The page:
Detecting the turbulent/non-turbulent interface is a challenging topic in turbulence research. In the present study, machine learning methods are used to train detectors for identifying turbulent regions in the flow past a circular cylinder. To ensure that the turbulent/non-turbulent interface is independent of the reference frame of coordinates and is physics-informed, we propose to use invariants of tensors appearing in the transport equations of velocity fluctuations, strain-rate tensor and vortical tensor as the input features to identify the flow state. The training samples are chosen from numerical simulation data at two Reynolds numbers, and 3900. Extreme gradient boosting (XGBoost) is utilized to train the detector, and after training, the detector is applied to identify the flow state at each point of the flow field. The trained detector is found robust in various tests, including the applications to the entire fields at successive snapshots and at a higher Reynolds number. The objectivity of the detector is verified by changing the input features and the flow region for choosing the turbulent training samples. Compared with the conventional methods, the proposed method based on machine learning shows its novelty in two aspects. First, no threshold value needs to be specified explicitly by the users. Second, machine learning can treat multiple input variables, which reflect different properties of turbulent flows, including the unsteadiness, vortex stretching and three-dimensionality. Owing to these advantages, XGBoost generates a detector that is more robust than those obtained from conventional methods.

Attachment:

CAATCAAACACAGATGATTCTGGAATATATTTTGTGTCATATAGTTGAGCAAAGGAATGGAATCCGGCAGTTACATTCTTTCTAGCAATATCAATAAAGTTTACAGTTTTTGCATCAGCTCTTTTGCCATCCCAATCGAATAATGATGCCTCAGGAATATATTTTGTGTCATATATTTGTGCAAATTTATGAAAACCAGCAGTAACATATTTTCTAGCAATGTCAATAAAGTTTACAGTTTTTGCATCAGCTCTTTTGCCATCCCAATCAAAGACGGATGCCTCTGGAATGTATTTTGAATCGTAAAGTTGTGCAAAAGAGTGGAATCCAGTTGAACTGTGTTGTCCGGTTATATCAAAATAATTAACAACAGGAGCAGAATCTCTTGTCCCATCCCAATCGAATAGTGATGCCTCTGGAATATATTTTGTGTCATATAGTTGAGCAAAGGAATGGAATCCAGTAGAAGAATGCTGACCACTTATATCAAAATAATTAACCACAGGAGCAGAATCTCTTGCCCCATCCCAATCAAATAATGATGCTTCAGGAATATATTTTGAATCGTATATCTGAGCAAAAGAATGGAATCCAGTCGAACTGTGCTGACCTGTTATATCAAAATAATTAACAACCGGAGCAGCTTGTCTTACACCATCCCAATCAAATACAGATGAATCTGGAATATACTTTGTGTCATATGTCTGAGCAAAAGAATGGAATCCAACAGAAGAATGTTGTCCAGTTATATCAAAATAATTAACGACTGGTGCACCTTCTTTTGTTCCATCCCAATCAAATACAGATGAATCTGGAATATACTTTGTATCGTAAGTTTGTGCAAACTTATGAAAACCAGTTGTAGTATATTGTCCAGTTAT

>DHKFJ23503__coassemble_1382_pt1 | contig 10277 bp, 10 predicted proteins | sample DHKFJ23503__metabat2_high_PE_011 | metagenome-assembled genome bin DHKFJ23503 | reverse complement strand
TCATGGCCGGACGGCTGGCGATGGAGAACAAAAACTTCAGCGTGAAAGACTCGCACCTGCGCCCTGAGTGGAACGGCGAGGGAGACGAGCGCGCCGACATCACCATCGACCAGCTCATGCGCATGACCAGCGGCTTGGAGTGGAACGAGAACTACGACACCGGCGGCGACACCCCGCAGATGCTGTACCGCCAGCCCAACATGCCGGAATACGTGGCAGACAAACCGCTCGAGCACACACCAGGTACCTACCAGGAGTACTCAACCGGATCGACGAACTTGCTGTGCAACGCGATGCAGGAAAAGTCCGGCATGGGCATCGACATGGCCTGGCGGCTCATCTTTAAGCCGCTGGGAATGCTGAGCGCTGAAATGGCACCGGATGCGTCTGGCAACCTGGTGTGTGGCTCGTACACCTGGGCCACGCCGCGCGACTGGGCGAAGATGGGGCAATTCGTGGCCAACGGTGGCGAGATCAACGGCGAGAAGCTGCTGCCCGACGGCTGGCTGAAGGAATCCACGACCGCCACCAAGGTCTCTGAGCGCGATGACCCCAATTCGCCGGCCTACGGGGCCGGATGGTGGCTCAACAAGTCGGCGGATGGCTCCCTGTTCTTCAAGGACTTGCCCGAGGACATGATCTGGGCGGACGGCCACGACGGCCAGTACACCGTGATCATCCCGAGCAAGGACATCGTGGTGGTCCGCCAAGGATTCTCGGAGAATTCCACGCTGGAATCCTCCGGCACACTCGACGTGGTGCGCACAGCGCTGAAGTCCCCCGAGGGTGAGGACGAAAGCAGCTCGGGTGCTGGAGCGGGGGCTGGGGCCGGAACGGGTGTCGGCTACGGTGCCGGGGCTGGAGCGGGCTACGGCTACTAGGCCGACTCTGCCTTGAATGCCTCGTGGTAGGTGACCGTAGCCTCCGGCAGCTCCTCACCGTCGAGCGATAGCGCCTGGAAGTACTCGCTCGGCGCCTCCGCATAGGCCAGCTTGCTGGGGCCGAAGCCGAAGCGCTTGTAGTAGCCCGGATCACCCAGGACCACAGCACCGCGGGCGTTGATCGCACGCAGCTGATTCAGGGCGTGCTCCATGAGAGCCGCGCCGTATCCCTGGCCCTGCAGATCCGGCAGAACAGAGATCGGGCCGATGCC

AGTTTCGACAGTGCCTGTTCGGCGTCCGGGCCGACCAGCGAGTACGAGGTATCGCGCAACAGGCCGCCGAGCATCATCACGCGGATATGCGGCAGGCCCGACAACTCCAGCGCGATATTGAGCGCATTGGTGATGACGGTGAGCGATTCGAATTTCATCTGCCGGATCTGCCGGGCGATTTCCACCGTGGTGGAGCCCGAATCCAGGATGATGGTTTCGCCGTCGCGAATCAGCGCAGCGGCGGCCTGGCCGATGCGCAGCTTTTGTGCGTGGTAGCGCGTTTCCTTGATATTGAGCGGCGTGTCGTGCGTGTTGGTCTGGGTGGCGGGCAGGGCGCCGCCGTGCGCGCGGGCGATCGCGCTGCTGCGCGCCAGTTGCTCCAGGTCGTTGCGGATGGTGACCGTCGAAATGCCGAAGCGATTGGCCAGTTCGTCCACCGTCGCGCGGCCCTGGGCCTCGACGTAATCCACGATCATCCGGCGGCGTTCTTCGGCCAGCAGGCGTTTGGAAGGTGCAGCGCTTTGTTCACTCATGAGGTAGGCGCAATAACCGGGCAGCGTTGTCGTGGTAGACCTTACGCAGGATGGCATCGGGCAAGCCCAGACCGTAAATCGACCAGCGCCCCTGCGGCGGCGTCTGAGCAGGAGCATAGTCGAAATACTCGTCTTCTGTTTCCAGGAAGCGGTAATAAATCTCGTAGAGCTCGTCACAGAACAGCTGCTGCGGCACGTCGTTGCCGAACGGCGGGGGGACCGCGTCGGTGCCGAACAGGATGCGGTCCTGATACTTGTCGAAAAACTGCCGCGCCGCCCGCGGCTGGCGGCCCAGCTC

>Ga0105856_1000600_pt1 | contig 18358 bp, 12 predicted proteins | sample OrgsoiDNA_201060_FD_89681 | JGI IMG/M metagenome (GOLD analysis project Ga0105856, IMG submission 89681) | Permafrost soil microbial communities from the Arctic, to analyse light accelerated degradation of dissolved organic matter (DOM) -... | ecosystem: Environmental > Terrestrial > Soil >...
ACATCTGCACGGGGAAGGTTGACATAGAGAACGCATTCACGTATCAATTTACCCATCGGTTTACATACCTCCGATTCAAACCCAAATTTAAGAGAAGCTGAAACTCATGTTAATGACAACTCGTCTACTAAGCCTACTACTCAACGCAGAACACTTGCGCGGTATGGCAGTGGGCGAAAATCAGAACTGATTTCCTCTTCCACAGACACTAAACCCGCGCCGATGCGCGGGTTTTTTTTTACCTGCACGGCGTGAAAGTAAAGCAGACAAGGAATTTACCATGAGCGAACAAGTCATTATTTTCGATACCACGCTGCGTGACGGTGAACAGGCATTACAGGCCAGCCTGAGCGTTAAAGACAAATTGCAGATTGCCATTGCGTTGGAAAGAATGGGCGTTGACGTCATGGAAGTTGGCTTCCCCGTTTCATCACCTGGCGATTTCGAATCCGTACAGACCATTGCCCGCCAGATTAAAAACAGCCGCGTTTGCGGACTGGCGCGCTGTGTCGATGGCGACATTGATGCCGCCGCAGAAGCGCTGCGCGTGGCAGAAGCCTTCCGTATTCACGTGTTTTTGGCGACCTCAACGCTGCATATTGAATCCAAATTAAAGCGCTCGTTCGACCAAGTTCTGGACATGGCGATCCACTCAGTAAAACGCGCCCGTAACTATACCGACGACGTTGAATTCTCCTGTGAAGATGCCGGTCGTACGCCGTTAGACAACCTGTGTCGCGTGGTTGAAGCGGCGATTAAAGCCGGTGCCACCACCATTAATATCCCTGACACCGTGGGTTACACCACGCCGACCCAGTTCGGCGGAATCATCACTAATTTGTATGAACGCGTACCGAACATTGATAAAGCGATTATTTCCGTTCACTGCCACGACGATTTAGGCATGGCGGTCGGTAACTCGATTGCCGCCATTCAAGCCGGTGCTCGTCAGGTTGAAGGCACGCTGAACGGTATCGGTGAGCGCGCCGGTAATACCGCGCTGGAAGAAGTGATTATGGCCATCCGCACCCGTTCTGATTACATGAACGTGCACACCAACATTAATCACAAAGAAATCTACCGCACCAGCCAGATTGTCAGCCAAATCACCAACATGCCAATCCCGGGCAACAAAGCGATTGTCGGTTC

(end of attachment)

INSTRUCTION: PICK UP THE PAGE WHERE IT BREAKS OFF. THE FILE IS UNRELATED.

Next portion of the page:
Bibliographical noteFunding Information:
B.L., Z.Y., X.Z. and G.H. would like to thank the supported by the NSFC Basic Science Center Program for ‘Multiscale Problems in Nonlinear Mechanics’ (no. 11988102) and the Strategic Priority Research Program (Grant no. XDB22040104). Z.Y. also acknowledges the ‘Lixing’ Plan of the Institute of Mechanics, Chinese Academy of Sciences.
- turbulent transition